Virtual Play is a reinterpretation of Samuel Beckett’s ground-breaking 1963 text, Play, with a view to engaging a 21st Century viewership that is increasingly accessing content via virtual reality technologies. It is the inaugural creative arts/cultural project by V-SENSE under their creative technologies remit. V-SENSE is a leading computer science research group at Trinity College Dublin championing, among others, the development of 3D reconstruction techniques, Virtual Reality (VR), Augmented Reality (AR) and Mixed Reality (MR) technologies for the creative cultural industries. This project has been conceived in order to demonstrate how VR content can be produced both cheaply and expertly, and therefore challenges the notion that sophisticated VR content is exclusively the domain of wealthy institutes and production houses. The core technology enabling this novel type of creative production, i.e. VR/AR content creation based on 3D reconstruction techniques, has been developed by V-SENSE researchers David Monaghan, Jan Ondrej, Konstantinos Amplianitis and Rafael Pagés.
Under the guidance of resident V-SENSE digital media artist Néill O’Dwyer (Producer), this virtual reality response to Play attempts to push the limits of possibility in consumable video and film by eliciting the new power of digital interactive technologies, in order to respond to Samuel Beckett’s deep engagement with the stage technologies of his day.
A central goal of the project is to address ongoing concerns in the creative cultural sector, regarding how to address the question of narrative progression in an interactive immersive environment. It is believed that by placing the viewer (audience) at the centre of the storytelling process, they are more appropriately assimilated to the virtual world and are henceforth empowered to explore, discover and decode the story, as opposed to passively watching and listening. This is something that has been effectively harnessed by the gaming sector using procedural graphics and animation, but film and video have struggled to engage this problem effectively, in terms of audio-visual capture techniques. As such, this project attempts to investigate these new narrative possibilities for interactive, immersive environments.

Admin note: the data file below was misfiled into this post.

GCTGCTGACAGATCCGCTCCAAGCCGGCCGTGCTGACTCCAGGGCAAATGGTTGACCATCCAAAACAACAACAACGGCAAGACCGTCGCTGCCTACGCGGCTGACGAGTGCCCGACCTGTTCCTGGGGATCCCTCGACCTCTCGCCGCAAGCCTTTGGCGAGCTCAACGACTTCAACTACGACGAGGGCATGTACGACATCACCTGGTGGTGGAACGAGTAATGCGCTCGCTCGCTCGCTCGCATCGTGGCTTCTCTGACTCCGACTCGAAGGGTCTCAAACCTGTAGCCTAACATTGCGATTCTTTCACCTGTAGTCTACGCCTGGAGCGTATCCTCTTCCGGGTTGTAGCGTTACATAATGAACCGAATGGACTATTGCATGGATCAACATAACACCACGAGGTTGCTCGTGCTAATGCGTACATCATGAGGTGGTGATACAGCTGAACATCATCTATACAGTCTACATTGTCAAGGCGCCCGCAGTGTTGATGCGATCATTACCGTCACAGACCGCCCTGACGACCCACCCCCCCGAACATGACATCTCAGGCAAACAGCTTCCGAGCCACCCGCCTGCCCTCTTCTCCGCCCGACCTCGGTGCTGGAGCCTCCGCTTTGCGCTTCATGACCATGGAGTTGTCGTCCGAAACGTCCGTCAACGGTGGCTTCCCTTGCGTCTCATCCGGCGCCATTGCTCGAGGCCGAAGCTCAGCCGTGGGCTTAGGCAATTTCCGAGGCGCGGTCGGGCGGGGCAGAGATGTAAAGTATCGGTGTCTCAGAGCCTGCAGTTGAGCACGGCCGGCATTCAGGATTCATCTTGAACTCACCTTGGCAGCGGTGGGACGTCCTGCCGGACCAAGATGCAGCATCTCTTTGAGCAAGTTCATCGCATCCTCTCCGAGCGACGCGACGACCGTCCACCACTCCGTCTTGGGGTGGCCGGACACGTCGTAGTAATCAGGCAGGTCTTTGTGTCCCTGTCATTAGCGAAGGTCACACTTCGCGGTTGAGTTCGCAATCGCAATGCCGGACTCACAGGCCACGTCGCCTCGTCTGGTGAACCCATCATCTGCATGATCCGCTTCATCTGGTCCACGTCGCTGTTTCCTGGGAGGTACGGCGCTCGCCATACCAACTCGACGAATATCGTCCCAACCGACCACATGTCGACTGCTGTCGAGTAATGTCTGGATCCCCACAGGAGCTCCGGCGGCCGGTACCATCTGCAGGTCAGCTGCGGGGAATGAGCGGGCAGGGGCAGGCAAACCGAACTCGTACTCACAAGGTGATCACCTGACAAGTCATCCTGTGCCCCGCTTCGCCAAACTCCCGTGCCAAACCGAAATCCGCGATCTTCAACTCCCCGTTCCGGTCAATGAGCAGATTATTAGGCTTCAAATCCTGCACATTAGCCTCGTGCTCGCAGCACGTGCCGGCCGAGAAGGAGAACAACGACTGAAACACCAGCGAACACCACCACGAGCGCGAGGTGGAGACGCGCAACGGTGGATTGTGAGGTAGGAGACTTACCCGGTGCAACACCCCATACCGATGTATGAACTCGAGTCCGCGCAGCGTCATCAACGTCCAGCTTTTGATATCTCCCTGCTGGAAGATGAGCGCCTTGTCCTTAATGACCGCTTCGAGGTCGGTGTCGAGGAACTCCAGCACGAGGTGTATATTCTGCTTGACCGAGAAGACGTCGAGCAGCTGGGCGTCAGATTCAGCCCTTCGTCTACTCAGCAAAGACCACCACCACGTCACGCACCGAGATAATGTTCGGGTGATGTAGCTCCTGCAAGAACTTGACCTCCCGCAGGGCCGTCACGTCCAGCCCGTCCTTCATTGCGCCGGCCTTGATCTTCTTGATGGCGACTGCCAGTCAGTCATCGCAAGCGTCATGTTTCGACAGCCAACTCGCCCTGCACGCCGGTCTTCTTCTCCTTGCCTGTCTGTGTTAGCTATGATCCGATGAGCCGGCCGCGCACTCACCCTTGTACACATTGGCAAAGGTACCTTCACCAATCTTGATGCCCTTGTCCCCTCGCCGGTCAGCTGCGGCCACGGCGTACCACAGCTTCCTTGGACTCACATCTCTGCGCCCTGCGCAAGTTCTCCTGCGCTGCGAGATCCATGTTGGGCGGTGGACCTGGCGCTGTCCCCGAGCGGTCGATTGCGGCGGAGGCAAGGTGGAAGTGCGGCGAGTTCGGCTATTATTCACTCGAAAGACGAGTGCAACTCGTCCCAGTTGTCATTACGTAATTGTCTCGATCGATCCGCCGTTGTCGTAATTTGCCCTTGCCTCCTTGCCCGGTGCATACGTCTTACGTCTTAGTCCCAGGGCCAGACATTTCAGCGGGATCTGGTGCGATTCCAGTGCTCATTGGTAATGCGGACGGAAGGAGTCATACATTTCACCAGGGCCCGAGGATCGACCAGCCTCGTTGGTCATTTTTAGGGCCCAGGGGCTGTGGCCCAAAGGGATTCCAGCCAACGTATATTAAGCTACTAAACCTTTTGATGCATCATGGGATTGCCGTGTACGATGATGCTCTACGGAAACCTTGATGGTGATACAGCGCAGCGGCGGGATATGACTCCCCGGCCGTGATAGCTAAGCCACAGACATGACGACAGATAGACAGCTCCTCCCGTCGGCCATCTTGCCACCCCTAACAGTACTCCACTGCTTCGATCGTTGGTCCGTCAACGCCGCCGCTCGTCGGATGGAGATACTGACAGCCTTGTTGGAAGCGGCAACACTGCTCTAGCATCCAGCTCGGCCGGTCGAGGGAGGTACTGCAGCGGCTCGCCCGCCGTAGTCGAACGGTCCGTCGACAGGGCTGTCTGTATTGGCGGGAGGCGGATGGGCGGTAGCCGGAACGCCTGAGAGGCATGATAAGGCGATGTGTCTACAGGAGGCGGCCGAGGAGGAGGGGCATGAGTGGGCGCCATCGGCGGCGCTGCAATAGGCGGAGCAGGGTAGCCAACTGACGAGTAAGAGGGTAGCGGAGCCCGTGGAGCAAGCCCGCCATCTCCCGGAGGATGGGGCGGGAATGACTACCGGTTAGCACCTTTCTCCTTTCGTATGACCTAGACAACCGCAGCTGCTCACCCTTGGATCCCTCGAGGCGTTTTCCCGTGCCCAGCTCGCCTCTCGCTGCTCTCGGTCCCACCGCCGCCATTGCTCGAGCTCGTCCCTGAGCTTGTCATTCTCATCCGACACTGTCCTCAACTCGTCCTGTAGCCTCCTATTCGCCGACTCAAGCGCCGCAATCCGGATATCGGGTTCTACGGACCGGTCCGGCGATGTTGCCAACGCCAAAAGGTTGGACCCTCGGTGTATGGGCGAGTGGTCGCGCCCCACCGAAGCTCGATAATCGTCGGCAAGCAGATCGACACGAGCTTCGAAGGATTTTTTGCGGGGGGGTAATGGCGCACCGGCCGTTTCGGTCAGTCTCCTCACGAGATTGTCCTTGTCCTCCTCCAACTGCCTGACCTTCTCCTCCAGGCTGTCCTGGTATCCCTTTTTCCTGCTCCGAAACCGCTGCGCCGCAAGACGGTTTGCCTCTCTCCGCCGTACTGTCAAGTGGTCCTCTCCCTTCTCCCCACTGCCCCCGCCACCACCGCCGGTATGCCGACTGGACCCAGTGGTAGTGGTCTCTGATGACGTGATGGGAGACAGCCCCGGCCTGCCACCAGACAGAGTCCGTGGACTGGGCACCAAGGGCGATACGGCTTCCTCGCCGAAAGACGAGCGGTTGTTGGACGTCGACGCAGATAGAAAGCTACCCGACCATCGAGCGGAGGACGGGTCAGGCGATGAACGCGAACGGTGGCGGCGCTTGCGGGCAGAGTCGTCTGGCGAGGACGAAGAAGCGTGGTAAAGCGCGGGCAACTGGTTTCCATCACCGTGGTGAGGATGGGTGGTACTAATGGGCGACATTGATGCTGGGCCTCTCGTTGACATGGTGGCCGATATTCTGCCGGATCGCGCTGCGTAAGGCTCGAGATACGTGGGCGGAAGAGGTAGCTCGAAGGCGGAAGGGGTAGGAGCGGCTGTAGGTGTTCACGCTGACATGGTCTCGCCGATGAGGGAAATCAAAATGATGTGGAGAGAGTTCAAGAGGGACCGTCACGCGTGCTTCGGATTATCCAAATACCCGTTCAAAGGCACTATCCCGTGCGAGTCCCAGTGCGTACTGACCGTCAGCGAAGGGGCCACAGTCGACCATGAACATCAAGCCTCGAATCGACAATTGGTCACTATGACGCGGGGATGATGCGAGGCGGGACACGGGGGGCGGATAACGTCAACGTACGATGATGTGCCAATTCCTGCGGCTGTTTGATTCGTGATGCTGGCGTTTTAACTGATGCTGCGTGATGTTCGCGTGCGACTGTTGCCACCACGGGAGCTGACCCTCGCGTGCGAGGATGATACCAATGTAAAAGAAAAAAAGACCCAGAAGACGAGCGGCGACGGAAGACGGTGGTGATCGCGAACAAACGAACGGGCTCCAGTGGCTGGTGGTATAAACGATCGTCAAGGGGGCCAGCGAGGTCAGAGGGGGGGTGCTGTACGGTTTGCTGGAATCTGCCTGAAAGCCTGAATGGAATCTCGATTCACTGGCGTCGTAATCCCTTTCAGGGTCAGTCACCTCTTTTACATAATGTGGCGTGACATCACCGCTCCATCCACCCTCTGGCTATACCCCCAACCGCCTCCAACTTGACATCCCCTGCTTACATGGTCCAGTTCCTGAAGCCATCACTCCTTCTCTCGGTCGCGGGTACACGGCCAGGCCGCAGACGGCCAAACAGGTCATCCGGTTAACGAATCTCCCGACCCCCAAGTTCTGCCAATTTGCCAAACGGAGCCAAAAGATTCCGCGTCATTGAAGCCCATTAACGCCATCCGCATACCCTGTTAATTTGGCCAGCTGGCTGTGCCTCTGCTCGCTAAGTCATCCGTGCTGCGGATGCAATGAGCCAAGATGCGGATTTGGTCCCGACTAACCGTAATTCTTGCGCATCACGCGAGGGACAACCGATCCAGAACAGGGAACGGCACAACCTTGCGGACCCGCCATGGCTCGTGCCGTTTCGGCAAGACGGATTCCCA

In order to investigate this problem, V-SENSE drafted in the expertise of Samuel Beckett scholar Nicholas Johnson (Director), who is assistant professor in Trinity College’s Department of Drama and secretary and co-director of the newly established Trinity Centre for Beckett Studies. By joining the project, Nick brings with him a wealth of knowledge in relation to the complexities, technicalities and nuances of staging Beckett productions. The project is complementary to his ongoing work with the Samuel Beckett Laboratory and forthcoming research project Intermedial Beckett, and will feed into research questions in contemporary Beckett Studies and the methodologies of interdisciplinary practice-as-research. Three professional actors – Colm Gleeson, Caitlin Scott and Maeve O’Mahony – round out the Drama team. All three are trusted collaborators of Nicholas Johnson and have experience with Beckett texts in performance. A high degree of precision from the actors is crucial to the success of the project, because of the difficulty in post producing video footage captured on multiple devices.
In terms of the mise en scène, the strategy consists in constructing a 3D re-interpretation of Beckett’s scene and characters, which he describes as ‘lost to age and aspect’ (Beckett, 1963), using bespoke 3D reconstruction techniques. The actors are recorded against a green screen, using a multiple camera setup. Their foreground masks are extracted from the background using novel segmentation algorithms. These masks are combined to create a dynamic photo-realistic 3D reconstruction of every actor in the scene. These reconstructions are then imported into a game engine and combined with virtual set elements, in order to create the immersive VR/AR/MR experience. The game engine software is also used to implement the rules and conditions that define the user interaction and behaviour.
In order to help embellish the immersive nature of the scene, V-SENSE have also drawn in collaboration from Enda Bates (Sound Designer), a lecturer on the Music Media Technologies (MMT) masters programme, in the Department of Electrical and Electronic Engineering. Enda’s work with the Spatial Audio Research Group in Trinity and the ongoing Trinity360 project concerns the use and production of spatial audio using 6 degrees of freedom (6DoF) for Virtual Reality, Augmented Reality and 360 Video. Enda deploys Ambisonic audio and spatial audio SDKs for game engines in order to give the user a perception of depth, distance and audio directivity in the virtual world. How the audio can be implemented for volumetric video capture is the main focus of Enda’s contribution to the research project. Can this be achieved by synthesizing different directivity patterns, or is it necessary to also set up a similar volumetric audio capture? The audio is also a central triggering device for drawing the users’ attention, in order to progress narrative at certain spatio-temporal junctures.
The project represents an important milestone for the V-SENSE research project as a whole, because it is the inaugural artistic-cultural experiment under the creative technologies remit, as defined by Prof. Aljosa Smolic in his procurement of funding from Science Foundation of Ireland (SFI). It represents a significant effort, not only within the research group by drawing together discrete research areas within computer science, but also in the college as a whole, because it engenders interdisciplinary collaboration across the departments of Computer Science, Drama and Electrical and Electronic Engineering.
16th IEEE International Symposium on Mixed and Augmented Reality (ISMAR), pp. 262-267, IEEE Xplore digital library, 2017.